Whole Foods purchase could lessen Amazon’s overall shipping costs

Whole Foods

With over 450 physical locations, Amazon now has the ability to add pickup locations for purchases

In another step into the food space, Amazon has announced it will buy Whole Foods for $13.4 billion plus debt, giving the e-tailer a physical presence in the $700 to $800 billion consumer grocery world. But like many things with Amazon, the end game may be something different.

According to the New York Times, Amazon has been testing retail concepts, including a grocery store concept that could serve as a base for home deliveries. The deal gives Amazon retail outlets that could help it with rising delivery costs as it seeks to increase its food delivery business.

“It brings Amazon a physical footprint,” Bloomberg Intelligence’s Jennifer Bartashus said in an interview. “It gets them out of just being able to deliver in highly dense, densely populated metropolitan areas, which in home delivery, is the only way you can mare that model work.”

Bartashus added that the deal also gives Amazon some institutional knowledge about the grocery business.

“Amazon does not have grocery expertise and if they are looking for Whole Foods to provide that expertise like some of their peers, we’ll see how that plays out in the end,” she added.

Whole Foods, which operates 456 stores in the U.S., Canada and the U.K.,  is known for its organic food offerings, but has struggled in recent years due to the higher prices those foods demand. Earlier this year, the chain replaced five board members amid pressure to improve its performance.

Neil Stern, writing for Forbes, notes that the deal will instantly make Amazon a player in the food business.

“Besides Whole Foods’ $15.6 billion in sales, Amazon has struggled to get Amazon Fresh to be a significant player in the retail food game,” he wrote. “Whole Foods is the most credible player in fresh foods in the industry. Branding an online fresh service with Whole Foods brand and perishables know-how could be a game changer.”

In 2016, Amazon launched Amazon Go grocery stores, but, its Amazon Fresh grocery brand has struggled.

“Online grocery is failing,” Kurt Jetta, chief executive officer of TABS Analytics, a consumer products research firm, told Bloomberg earlier this year. “There’s just not a lot of demand there. The whole premise is that you’re saving people a trip to the store, but people actually like going to the store to buy groceries.”

According to Bloomberg, only 4.5% of shoppers made frequent online grocery purchases in 2016.

From a shipping perspective, Amazon is already losing over $7 billion a year in costs due to free shipping offered with its Prime service. Amazon lost $7.2 billion on shipping last year, according to Geekwire, largely due to its 2-day free shipping with Prime. The company spent $16.2 billion on shipping costs, but generated just $9 billion in shipping revenue.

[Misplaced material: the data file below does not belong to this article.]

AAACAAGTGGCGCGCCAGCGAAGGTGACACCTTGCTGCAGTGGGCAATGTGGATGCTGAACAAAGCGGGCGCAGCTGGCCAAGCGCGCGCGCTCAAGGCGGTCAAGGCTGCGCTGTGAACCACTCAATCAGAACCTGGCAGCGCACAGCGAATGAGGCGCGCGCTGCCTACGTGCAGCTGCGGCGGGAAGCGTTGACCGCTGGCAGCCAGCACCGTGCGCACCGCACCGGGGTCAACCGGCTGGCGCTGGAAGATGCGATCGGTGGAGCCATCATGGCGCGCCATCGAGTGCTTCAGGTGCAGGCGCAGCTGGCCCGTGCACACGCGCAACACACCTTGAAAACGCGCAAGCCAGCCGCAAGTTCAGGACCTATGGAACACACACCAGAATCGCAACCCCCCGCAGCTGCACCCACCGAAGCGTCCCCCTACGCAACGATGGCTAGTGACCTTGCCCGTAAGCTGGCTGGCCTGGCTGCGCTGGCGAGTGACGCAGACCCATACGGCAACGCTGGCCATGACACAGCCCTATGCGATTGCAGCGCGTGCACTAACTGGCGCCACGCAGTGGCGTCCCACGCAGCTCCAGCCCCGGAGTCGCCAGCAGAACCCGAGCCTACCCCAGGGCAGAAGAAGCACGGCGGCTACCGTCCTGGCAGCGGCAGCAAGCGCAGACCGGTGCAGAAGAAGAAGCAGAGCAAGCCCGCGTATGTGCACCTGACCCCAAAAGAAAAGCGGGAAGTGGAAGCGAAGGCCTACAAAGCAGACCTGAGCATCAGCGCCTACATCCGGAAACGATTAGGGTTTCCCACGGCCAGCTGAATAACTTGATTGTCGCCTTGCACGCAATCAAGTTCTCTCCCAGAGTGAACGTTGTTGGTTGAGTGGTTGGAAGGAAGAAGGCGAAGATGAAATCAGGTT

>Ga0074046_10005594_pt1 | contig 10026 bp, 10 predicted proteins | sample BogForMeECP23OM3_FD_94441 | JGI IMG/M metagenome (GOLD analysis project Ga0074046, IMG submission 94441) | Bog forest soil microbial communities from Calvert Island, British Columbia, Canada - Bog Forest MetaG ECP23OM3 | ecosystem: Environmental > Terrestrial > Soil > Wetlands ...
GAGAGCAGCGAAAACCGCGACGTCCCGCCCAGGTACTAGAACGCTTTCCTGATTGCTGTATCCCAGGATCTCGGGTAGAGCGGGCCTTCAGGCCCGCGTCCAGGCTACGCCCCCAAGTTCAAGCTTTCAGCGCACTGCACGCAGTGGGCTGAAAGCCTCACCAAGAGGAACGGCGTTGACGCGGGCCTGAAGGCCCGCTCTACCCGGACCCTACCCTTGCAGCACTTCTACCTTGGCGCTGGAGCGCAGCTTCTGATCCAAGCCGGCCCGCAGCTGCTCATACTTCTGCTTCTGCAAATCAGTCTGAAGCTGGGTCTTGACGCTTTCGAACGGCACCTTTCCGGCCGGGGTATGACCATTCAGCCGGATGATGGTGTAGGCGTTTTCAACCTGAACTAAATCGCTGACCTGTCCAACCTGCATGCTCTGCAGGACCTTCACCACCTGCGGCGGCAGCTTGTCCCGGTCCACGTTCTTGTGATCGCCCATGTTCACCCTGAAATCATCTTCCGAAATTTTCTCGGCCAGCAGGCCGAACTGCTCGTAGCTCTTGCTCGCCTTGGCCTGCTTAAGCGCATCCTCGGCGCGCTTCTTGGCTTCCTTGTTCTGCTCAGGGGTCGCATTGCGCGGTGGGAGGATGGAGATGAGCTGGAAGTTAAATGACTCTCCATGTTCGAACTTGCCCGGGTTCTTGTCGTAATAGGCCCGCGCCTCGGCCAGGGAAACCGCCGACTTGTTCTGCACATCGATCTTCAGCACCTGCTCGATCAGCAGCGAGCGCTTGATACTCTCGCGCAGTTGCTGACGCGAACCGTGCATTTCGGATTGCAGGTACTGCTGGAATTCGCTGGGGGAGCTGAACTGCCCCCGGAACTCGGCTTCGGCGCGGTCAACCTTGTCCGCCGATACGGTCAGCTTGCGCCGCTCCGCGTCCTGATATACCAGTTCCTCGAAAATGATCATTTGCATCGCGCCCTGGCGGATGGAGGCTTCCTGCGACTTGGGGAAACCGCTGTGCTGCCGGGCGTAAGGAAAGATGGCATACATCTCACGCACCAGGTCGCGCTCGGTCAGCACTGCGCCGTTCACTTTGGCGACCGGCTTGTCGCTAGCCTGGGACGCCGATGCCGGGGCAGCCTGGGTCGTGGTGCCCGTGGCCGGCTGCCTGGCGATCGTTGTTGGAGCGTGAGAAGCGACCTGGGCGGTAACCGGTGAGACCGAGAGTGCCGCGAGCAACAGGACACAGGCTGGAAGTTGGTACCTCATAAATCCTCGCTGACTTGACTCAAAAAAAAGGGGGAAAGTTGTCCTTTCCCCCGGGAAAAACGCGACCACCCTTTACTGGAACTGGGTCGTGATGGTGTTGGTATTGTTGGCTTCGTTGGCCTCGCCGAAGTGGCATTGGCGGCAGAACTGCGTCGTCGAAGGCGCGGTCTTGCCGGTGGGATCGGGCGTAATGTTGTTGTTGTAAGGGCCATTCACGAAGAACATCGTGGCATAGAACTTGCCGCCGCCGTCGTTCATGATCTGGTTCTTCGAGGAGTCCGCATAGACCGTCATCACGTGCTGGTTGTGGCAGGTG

This may be where the hidden value of the deal may be for Amazon. With consumers still not ready to buy fresh fruits and vegetables online, the shipping costs for Amazon’s Fresh were likely to increase due to lack of volume. Having physical locations may be able to reduce some of those costs, and still get Amazon the foothold it is looking for in the grocery business.

Slate’s Will Oremus explains the benefits and impacts this way for the industry:

“The Whole Foods purchase changes the landscape dramatically. Suddenly Amazon owns a nationwide network of already-popular grocery stores that have already solved the tricky logistical problems involved in sourcing and storing fresh food,” he writes. “What Amazon brings is the world’s largest online sales portal and its mastery of the home-delivery business. Scale, meet scale. Logistics, meet logistics. Loyal customer base, meet loyal customer base.”

It also may be a way to reduce its overall shipping costs. David Brancaccio, writing for Marketplace, is already speculating that the physical locations could serve as pickup locations for items purchased online.

“It's not like they’re coming out of left field, but could you imagine Whole Foods Markets with a little Amazon place to also pick up your Amazon order?” he asks.

In fact, Amazon has been testing new delivery methods for a while in an effort to reduce costs. In some locations, purchases are delivery to central Amazon Lockers, which are opened with a code. The Whole Foods footprint could give Amazon locations to add more Lockers, helping reduce shipping costs further.

Brian Straight

Brian Straight has covered the U.S. trucking and transportation community for more than 10 years, winning numerous regional and national editorial awards, including a Jesse. H. Neal Award. Prior to working on FreightWaves, Brian spent 10 years at industry trade magazine Fleet Owner, and prior to that managed daily newspaper editorial operations.